Alison visits Oban on a fact-finding mission

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A woman on a mission to retrace her family’s footsteps visited Oban for the first time last week.

Alison Cameron is the great-great-granddaughter of Duncan Cameron senior, who was best known for purchasing The Oban Times in 1882.

Alison arrived in town last Thursday and visited the former Oban Times building on the Esplanade, which is now home to Oban’s War and Peace Museum. However, the building still boasts the original sign.

‘This is my first time in Oban … it only took me 46-years,’ Alison laughed.

When asked how it feels to be standing outside the building, she said: ‘It feels magic. There is something emotional about being in the footsteps of your ancestors. Oban has really preserved all the key buildings.

‘I am on a Cameron fact-finding year. I got in touch with my second cousins and we are piecing all the family history together.’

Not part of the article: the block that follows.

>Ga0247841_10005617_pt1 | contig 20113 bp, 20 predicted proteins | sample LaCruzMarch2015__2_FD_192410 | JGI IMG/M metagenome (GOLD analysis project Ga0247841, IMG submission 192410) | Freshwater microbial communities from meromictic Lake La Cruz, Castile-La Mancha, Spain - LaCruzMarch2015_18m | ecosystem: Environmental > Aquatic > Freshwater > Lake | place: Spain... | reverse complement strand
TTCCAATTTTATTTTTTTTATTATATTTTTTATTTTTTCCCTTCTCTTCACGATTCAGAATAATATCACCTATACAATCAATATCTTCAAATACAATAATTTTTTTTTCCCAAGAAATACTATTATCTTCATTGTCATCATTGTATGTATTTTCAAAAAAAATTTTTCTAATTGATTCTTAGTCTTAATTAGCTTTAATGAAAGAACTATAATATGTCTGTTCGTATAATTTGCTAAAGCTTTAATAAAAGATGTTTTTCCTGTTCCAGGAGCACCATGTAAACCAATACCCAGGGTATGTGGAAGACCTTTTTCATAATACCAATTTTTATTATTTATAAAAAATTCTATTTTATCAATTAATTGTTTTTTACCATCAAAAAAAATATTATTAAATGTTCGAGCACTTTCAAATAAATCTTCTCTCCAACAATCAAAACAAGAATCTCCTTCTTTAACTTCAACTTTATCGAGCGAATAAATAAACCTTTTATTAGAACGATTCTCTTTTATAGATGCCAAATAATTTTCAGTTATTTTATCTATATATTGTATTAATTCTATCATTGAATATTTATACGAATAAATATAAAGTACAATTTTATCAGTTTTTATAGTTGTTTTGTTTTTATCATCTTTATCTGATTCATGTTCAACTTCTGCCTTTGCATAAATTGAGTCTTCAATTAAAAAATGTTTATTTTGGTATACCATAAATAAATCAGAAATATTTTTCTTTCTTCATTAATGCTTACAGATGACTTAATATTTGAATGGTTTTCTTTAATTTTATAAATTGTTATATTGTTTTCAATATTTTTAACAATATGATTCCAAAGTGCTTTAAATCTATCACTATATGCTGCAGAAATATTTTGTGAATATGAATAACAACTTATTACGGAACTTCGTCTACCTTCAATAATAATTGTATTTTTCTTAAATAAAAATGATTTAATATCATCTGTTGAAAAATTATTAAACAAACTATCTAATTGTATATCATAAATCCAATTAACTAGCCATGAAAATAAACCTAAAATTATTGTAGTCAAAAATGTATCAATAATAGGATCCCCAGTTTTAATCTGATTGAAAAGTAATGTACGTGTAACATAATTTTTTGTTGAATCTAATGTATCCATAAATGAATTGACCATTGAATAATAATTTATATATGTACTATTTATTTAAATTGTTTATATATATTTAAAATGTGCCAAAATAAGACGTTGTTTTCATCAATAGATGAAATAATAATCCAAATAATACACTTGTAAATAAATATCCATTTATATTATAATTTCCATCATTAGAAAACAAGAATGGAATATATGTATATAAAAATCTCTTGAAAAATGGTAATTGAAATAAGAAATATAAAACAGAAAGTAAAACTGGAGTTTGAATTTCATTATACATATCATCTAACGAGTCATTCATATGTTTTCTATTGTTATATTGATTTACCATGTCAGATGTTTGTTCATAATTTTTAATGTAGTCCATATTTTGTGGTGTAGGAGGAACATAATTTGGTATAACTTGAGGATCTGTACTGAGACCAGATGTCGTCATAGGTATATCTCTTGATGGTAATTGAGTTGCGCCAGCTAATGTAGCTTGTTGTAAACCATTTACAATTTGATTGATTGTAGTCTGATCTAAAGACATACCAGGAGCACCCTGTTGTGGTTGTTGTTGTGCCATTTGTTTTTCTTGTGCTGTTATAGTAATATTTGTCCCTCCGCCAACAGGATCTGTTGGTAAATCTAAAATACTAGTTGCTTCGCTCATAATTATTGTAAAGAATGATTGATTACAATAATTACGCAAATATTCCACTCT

Alison was keen to delve into the family’s past. After purchasing the paper 1882, Mr Cameron’s son, also called Duncan, was appointed as the editor.

He ran the paper for some time before relinquishing control to his sister Flora in order to join Macniven and Cameron – the family’s stationery business.

Flora was involved in the newspaper until she died in 1958, aged 99, and her nephew Alan Cameron took over.

The Oban Times remained in the Camerons’ ownership until 1976, when Alan sold the company to Johnston Press.

The Oban Times returned to being a family-run newspaper in 1983, when its current owner, Howard Bennett of Wyvex Media, bought it.

Alison’s fact-finding trip was organised by her husband, Jason Suckley, who booked it as a Christmas present.

The couple brought their children, Eva and Jake, on the four-night holiday to Oban.

Alison runs a bookshop and Jason is the CEO of the charity Make a Wish UK.

‘They are loving it,’ Alison said. ‘I have been looking at house prices,’ she laughed.

‘Jake’s middle name is Cameron, so it runs through the family. I love it so much, so I kept my maiden name.’

Jason echoed Alison’s enthusiasm. He said: ‘We have been all over the world and I don’t think I have seen a more beautiful landscape.’

The family, who live in Buckingham – an hour from London, were also keen to get over to Lismore to visit the monument dedicated to Duncan Cameron senior’s son Waverley, who drowned there.